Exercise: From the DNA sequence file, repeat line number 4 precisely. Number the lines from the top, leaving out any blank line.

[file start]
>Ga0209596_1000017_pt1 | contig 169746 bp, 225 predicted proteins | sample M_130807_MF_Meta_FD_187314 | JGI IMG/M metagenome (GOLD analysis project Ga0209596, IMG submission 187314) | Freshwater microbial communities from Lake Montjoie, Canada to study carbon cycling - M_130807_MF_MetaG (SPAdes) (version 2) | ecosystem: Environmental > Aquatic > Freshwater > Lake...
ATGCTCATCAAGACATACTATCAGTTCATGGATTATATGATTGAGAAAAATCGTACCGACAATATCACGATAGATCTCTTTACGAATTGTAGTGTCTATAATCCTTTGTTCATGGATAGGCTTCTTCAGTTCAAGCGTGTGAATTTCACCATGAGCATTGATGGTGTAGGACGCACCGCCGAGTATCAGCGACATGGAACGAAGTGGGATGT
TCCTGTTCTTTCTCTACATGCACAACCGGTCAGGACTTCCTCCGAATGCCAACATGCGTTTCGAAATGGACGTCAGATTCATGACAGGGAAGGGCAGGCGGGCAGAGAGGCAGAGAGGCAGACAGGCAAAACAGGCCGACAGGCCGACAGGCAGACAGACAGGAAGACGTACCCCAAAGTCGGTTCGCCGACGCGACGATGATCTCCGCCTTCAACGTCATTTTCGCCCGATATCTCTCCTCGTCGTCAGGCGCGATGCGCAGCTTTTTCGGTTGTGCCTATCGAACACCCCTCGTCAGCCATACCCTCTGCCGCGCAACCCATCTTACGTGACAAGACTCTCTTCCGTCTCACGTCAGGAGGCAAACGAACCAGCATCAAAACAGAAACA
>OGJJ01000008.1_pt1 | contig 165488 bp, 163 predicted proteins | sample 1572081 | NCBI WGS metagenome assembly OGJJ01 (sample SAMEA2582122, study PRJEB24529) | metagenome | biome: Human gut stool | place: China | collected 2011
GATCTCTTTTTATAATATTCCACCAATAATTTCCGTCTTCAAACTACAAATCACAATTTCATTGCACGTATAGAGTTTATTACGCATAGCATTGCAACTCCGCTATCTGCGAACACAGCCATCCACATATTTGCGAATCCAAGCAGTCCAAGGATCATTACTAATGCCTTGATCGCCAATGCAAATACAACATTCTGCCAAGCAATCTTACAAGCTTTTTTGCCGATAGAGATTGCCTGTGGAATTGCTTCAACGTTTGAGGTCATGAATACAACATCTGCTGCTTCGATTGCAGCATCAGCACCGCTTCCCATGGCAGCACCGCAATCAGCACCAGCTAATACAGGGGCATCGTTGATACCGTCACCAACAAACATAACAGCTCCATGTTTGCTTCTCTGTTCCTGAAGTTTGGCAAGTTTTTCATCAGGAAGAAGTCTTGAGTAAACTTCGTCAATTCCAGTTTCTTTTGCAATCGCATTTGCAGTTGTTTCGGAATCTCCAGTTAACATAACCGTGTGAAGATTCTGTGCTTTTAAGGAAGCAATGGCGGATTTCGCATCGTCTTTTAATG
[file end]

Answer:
>OGJJ01000008.1_pt1 | contig 165488 bp, 163 predicted proteins | sample 1572081 | NCBI WGS metagenome assembly OGJJ01 (sample SAMEA2582122, study PRJEB24529) | metagenome | biome: Human gut stool | place: China | collected 2011